Baseball Hall of Fame Exhibit Is A Home Run
With one-of-a-kind memorabilia and content from the National Baseball Hall of Fame and Museum in Cooperstown, N.Y. and a cool interactive component and feel, the Hall of Fame Tour at Modern Woodmen Park hit a home run with me and my son when we went to see it this week.
The exhibit is open 10 a.m. to 7 p.m. through Saturday and 10 a.m. to 5 p.m. Sunday in the parking lot adjacent to Modern Woodmen Park. Tickets are $29 for adults, $25 for 60-over and military, $20 for students 11-over and $13 for kids 4-10.
Sean Leary and his son Jackson enjoyed checking out the Hall of Fame exhibit in Davenport.
When you first walk up into the event, it seems much smaller and less impressive than it actually is. But that’s because so much of the exhibit is technologically expansive and deeper than you would ever expect.
Each of the five exhibit rooms you enter goes beyond the mere showcasing of memorabilia – although some of that swag, particularly a Honus Wagner baseball card worth over a million dollars, a baseball from the 1860s and a glove used by Cy Young – is especially impressive. But it’s the engagement of the imagination and the creativity inherent in the exhibit, the interactive components at each stop, that are most engaging.
There are a plethora of games for kids to play, from baseball card matching to having your picture inserted into a famous scene from baseball history to having your picture put on a plaque for the Hall. It’s all cool, and it provides a lot of fun for kids and adults alike.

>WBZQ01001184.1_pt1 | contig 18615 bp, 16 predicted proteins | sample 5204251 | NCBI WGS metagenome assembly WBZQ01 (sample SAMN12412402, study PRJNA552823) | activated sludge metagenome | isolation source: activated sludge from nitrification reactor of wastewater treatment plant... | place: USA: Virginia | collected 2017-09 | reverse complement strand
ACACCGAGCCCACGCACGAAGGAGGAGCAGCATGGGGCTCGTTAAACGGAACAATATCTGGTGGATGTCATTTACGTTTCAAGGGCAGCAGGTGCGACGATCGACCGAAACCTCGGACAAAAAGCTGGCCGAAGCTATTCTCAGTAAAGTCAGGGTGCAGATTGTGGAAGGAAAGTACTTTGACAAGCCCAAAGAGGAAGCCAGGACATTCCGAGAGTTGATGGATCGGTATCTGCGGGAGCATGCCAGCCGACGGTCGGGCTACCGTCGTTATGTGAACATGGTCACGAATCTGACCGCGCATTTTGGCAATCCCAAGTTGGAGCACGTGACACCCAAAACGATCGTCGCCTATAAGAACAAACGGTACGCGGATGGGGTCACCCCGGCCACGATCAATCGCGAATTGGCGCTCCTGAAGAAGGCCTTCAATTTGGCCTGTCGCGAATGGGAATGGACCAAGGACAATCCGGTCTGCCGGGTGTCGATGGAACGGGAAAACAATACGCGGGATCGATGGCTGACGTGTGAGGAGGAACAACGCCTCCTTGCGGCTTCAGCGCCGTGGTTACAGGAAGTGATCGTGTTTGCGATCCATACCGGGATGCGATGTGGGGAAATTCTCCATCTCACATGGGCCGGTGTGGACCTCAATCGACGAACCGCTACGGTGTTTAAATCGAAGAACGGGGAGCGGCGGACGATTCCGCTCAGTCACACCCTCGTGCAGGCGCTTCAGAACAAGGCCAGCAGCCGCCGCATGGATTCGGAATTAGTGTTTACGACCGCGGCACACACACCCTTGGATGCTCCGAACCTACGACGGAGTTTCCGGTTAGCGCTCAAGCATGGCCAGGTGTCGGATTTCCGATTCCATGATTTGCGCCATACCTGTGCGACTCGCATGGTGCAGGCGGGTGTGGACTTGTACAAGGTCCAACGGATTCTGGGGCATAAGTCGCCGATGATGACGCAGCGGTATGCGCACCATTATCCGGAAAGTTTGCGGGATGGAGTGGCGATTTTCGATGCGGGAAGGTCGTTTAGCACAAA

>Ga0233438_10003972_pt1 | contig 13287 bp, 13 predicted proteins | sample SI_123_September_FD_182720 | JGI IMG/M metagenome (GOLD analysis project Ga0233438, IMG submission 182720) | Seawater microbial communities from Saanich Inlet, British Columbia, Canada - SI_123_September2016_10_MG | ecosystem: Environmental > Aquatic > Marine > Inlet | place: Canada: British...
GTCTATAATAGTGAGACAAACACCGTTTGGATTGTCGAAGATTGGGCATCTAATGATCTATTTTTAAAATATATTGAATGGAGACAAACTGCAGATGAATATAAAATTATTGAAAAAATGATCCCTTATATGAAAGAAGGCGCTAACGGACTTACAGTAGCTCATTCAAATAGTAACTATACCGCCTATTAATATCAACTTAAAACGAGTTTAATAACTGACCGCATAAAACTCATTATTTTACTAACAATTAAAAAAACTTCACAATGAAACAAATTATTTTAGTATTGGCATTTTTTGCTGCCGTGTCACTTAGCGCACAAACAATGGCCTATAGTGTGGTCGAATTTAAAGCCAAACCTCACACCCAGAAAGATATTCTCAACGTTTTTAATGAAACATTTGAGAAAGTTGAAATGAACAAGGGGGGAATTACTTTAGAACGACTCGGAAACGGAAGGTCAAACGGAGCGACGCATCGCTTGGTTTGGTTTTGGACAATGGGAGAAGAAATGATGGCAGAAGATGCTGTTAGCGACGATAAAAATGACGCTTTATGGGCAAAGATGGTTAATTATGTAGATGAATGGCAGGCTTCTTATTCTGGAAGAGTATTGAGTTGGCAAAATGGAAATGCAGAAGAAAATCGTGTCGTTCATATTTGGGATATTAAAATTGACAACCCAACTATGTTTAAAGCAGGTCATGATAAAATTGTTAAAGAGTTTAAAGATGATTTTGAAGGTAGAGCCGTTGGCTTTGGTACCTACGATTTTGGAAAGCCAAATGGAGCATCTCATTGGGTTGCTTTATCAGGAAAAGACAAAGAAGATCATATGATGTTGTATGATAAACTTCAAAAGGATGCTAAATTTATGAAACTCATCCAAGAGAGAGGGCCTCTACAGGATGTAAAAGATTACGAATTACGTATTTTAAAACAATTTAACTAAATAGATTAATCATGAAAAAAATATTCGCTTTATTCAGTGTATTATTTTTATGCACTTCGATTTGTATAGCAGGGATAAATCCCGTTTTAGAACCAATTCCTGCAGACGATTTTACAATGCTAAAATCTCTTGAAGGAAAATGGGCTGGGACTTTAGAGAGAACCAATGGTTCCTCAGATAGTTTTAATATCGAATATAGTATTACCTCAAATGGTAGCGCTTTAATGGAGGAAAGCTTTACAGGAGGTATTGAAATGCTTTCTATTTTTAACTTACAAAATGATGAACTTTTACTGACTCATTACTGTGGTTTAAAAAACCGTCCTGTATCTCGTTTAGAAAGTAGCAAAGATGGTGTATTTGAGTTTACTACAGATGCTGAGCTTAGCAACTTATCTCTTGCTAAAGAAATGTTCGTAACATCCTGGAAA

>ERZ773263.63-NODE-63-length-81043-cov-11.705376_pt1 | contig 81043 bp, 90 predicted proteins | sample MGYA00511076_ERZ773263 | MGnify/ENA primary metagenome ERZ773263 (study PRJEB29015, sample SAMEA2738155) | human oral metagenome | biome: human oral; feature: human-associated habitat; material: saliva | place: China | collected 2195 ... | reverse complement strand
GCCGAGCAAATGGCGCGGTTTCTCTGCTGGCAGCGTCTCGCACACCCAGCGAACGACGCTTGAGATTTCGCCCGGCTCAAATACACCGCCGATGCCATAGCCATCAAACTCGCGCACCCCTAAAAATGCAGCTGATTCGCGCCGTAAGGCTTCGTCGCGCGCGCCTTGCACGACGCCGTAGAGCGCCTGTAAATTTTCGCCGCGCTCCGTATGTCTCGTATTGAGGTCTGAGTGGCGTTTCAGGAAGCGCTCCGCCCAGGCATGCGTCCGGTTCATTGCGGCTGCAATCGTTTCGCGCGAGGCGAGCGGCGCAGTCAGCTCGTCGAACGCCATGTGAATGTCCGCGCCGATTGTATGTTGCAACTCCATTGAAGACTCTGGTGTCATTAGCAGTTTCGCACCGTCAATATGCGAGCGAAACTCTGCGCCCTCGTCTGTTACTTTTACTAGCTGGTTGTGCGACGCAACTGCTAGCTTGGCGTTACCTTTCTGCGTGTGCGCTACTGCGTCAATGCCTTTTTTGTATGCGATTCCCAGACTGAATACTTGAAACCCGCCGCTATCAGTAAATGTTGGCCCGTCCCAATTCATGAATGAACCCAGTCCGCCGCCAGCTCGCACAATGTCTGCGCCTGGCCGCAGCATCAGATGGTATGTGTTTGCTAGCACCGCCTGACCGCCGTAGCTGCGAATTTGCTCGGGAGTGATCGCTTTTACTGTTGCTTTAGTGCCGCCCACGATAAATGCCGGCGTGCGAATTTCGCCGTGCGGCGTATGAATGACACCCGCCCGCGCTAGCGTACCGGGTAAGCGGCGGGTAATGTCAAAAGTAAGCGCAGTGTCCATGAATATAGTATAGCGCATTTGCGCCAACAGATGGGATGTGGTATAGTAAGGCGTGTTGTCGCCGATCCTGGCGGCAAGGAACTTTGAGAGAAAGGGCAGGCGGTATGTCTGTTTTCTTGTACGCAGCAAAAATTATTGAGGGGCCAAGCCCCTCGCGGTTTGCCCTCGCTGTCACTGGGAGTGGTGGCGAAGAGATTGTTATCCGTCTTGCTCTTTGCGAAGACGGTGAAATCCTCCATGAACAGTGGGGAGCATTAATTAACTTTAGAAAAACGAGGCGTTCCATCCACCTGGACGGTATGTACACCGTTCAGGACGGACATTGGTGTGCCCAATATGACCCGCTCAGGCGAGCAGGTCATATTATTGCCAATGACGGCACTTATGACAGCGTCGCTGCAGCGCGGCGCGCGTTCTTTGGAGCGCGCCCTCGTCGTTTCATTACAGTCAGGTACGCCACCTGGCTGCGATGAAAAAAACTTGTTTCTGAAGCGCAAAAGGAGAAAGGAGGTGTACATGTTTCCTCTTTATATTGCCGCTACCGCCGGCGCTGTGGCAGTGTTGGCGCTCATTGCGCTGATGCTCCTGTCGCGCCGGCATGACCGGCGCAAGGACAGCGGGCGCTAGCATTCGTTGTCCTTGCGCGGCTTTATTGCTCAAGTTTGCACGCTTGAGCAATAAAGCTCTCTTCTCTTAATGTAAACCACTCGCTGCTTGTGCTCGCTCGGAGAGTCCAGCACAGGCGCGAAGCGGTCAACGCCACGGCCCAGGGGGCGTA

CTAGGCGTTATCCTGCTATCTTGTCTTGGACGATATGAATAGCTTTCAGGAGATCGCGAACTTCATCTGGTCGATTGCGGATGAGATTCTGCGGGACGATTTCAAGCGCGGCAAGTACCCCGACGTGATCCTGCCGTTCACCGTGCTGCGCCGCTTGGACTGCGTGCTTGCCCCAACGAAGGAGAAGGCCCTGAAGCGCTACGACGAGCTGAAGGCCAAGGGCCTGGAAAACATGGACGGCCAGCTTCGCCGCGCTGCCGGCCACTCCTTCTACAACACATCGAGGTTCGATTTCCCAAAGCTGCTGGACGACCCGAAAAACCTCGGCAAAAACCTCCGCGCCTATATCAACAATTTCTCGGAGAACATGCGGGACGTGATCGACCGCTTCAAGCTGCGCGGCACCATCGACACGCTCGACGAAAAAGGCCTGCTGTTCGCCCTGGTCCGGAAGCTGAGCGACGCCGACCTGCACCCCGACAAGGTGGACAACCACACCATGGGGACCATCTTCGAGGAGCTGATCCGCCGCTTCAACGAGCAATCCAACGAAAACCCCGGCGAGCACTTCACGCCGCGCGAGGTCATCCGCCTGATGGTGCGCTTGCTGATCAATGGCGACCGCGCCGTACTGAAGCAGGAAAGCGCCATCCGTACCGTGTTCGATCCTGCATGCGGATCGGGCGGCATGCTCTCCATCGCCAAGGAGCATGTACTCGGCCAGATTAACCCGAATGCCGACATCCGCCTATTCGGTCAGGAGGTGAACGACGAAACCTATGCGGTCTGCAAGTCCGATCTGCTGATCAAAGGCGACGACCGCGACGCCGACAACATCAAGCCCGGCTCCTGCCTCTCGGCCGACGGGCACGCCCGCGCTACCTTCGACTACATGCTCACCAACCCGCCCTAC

My son and I spent roughly 90 minutes going through all of the rooms and seeing the 12 minute IMAX film “We Are Baseball,” and we thoroughly enjoyed it, although certainly were impressed by some aspects more than others.
The Stories of Diversity trailer offers a number of fascinating stories and biographies of players from Roberto Clemente to Jackie Robinson to Ichiro, but actually one of the most interesting videos to my son and I was the story of the one-armed players of the game, including, most recently, Jim Abbott, who pitched a no-hitter for the Yankees. Baseball is a tough enough game to play, particularly from the hitting and pitching perspective, so it’s all the more amazing to see these players having to endure what would seem to be an insurmountable handicap yet still succeeding. It’s incredibly inspiring.
The Hall of Fame trailer offers you the opportunity to see any HOF player’s plaque and to create one of your own, which my son and I did, much to our amusement. And the memorabilia trailer has a pretty impressive array of treasures representing the game’s more iconic players including Babe Ruth and Jackie Robinson.
Easily, the coolest room is the virtual reality room. You enter into an inauspicious lair and once you put on the special VR goggles and headset you’re transported right into the thick of things in a variety of baseball scenarios – you’re batting in a game, you’re playing, you’re at spring training, you’re visiting a pitcher on the mound, etc. The technology is fantastic and it’s not only terrifically fun and immersive, but it also features players from the widest variety of teams.
That actually brings up a quibble I have with one element of the exhibit – it’s not especially democratic in regard to team coverage. My son and I are White Sox fans, and there was very little in regard to our preferred team. On the other hand, there seemed to be quite a bit devoted to the Cubs, Mets, Yankees and especially the Boston Red Sox, who seemed to be featured multiple times in each room. Given that this is a nationally touring exhibit and not something ensconced in New England, it would’ve been nice to have seen something more diverse.
But that said, just as a fan of the sport, you’re bound to enjoy it. We definitely did. My eight-year-old and I would very much recommend it. Check it out before it leaves town next weekend.